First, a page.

Lorne Akins Junior High

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Lorne Akins Junior High is a school in St. Albert, Alberta that teaches students in grades seven through nine. The school is named for the farmer that owned the property on which the school is currently built, first opening in 1963 as Paul Kane High School. However, in 1973 Paul Kane moved to another building, and the Lorne Akins building opened in April 1973 as a junior high, replacing the previous junior high Sir Alexander Mackenzie, which turned into an elementary school.[1] The current principal of the school is Graham Jackson, and Dan Wiles is the vice principal.[2] who took over from principal Roger Scott.[3] Notable alumni from the school include NHL star Jarome Iginla[4]. The school is well known for its wrestling team the Crush, which produced nine different national champions under the 34 year coaching tenure of teacher Barrie Schulha, who retired in 2012. His wrestling program was the longest running continuous sports program at a junior high in St. Albert.[5]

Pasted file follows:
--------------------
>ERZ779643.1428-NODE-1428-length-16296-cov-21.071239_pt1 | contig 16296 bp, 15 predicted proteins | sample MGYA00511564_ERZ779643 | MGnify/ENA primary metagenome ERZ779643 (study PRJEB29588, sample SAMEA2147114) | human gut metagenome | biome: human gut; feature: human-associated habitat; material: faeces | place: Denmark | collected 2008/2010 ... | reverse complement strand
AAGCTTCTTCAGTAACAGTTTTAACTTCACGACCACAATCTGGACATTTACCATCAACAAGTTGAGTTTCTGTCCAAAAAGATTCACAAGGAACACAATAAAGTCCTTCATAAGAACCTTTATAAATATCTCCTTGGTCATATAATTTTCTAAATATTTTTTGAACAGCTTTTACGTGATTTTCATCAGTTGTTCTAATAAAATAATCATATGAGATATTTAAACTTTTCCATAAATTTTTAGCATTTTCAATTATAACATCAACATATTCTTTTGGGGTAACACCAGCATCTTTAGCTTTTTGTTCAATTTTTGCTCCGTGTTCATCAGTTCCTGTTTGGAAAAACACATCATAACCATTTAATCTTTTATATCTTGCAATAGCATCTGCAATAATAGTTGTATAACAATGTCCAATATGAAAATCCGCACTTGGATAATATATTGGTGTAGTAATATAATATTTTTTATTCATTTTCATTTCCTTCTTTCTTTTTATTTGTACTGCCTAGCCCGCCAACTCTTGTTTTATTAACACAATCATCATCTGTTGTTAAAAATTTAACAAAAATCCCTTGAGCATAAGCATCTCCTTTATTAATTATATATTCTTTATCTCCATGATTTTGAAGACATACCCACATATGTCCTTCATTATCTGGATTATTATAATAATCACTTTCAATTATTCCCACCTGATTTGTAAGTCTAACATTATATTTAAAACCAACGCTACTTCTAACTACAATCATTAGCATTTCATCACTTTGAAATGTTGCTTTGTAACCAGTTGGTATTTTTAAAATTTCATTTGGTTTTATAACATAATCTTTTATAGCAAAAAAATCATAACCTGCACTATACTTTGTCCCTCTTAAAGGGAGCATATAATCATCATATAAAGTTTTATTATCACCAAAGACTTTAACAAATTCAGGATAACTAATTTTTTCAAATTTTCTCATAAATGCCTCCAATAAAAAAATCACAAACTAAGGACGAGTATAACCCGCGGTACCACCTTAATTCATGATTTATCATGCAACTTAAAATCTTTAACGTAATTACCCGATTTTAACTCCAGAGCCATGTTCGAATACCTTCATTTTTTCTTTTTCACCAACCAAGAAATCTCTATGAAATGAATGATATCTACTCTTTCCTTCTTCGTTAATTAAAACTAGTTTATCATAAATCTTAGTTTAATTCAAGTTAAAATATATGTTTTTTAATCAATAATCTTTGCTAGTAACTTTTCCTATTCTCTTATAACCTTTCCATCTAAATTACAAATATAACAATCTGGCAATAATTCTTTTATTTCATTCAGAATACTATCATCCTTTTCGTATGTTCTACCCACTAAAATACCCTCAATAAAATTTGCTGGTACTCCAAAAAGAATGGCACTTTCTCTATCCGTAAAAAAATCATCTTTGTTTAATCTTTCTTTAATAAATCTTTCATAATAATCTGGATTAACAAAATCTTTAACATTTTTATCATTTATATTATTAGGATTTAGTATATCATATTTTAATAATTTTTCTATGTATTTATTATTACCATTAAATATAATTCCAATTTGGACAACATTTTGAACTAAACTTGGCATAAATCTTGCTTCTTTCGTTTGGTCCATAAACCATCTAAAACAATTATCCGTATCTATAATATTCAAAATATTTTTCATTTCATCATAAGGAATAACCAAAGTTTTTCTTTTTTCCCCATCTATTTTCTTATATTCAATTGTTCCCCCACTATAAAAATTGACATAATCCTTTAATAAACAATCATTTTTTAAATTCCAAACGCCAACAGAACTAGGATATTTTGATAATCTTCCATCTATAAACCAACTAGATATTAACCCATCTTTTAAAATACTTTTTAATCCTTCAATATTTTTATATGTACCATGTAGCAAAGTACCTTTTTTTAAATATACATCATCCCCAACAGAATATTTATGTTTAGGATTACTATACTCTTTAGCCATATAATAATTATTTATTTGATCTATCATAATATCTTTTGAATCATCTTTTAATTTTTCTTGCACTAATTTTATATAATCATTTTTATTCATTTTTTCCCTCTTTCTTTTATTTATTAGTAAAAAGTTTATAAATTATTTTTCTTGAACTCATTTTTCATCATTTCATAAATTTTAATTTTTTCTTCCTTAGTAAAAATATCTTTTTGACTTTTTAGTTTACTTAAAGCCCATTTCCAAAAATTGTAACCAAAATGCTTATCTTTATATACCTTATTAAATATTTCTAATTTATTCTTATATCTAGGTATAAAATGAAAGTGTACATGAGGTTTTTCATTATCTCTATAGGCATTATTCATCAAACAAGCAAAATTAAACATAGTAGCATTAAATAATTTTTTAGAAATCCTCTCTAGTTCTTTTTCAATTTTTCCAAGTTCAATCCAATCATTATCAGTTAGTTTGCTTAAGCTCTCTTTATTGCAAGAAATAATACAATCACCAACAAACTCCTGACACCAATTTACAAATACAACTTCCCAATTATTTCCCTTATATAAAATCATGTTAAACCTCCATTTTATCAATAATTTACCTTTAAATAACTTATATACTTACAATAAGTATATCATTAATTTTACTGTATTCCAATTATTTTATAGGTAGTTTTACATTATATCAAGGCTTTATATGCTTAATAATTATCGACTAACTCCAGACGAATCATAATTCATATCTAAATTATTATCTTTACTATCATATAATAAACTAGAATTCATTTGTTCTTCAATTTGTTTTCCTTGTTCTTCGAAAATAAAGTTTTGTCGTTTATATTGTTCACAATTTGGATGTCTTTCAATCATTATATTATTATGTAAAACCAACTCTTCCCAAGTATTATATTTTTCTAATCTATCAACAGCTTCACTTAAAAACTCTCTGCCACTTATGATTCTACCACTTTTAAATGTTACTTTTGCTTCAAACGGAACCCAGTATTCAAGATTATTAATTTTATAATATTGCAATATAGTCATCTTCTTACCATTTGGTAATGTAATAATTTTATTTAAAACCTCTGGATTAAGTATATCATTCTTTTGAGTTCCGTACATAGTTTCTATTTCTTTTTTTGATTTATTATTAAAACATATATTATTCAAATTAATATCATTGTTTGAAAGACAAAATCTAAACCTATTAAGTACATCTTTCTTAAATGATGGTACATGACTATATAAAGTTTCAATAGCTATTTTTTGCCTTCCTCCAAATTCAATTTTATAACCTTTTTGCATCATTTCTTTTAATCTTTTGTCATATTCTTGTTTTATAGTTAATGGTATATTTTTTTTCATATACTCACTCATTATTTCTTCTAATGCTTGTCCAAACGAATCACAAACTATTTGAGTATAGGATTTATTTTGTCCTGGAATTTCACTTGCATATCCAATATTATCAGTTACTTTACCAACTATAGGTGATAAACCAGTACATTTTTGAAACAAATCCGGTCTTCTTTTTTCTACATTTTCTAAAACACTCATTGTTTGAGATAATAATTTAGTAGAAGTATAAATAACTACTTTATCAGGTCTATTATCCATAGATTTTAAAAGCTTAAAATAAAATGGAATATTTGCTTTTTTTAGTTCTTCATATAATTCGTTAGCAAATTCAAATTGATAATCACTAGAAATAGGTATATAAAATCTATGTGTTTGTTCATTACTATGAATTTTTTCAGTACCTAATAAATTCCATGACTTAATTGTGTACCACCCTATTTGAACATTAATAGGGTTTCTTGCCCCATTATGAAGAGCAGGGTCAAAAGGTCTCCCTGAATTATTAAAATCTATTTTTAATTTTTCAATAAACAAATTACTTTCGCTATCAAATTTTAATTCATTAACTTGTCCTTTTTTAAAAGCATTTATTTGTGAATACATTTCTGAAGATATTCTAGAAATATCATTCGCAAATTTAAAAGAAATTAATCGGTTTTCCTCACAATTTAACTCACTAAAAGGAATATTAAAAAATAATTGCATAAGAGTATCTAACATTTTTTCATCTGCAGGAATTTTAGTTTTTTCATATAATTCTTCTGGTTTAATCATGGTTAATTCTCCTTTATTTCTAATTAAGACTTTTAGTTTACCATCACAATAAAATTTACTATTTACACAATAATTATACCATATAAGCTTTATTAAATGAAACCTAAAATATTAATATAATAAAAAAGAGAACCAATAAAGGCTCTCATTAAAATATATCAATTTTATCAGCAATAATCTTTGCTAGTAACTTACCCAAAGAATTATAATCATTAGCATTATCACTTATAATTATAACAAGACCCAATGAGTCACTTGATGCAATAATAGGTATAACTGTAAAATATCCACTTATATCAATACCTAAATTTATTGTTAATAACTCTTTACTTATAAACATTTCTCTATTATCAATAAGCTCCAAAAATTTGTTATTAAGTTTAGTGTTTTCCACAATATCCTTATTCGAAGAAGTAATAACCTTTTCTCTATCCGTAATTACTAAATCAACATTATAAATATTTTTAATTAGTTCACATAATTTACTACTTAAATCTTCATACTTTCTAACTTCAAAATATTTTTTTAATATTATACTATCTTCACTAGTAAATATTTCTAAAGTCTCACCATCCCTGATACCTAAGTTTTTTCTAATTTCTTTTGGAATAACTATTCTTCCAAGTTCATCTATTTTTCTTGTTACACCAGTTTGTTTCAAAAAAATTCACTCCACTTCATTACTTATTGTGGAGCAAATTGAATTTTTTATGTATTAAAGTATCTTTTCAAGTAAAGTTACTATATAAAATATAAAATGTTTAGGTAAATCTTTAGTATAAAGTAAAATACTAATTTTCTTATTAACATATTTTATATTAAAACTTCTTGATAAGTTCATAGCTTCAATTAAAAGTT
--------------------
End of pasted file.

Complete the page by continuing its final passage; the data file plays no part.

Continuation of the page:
The school made national news when in 2009 Lt.-Col. Gary Blenkinsop, Canada's top soldier, reacted to American media slights against the Canadian presence in Afghanistan as a part of a Lorne Akins event supporting former Lorne Akins student Cpl. Scott Alm upon his return from the war.[6][7]

References[edit]

  1. ^ "About Lorne Akins". Retrieved October 24, 2012.
  2. ^ Lauren Den Hartog (October 23, 2010). "Students ganging up in cyberspace". St. Albert Gazette. Retrieved August 24, 2012.
  3. ^ "St. Albert teen charged in explosion near school". Edmonton Journal. January 27, 2003. Retrieved October 24, 2012.
  4. ^ Jeff Hansen (January 18, 2012). "Iginla joins 500-goal club". St. Albert Gazette. Retrieved August 24, 2012.
  5. ^ Jeff Hansen (June 23, 2012). "Crush founder retires from coaching". St. Albert Gazette. Retrieved October 24, 2012.
  6. ^ RICHARD LIEBRECHT (March 24, 2009). "Top soldier says insult 'immature'". Edmonton Sun. Retrieved October 24, 2012.
  7. ^ RICHARD LIEBRECHT (March 24, 2009). "St. Albert salutes soldiers". Edmonton Sun. Retrieved October 24, 2012.

Coordinates: 53°38′03″N 113°36′28″W / 53.6342°N 113.6077°W / 53.6342; -113.6077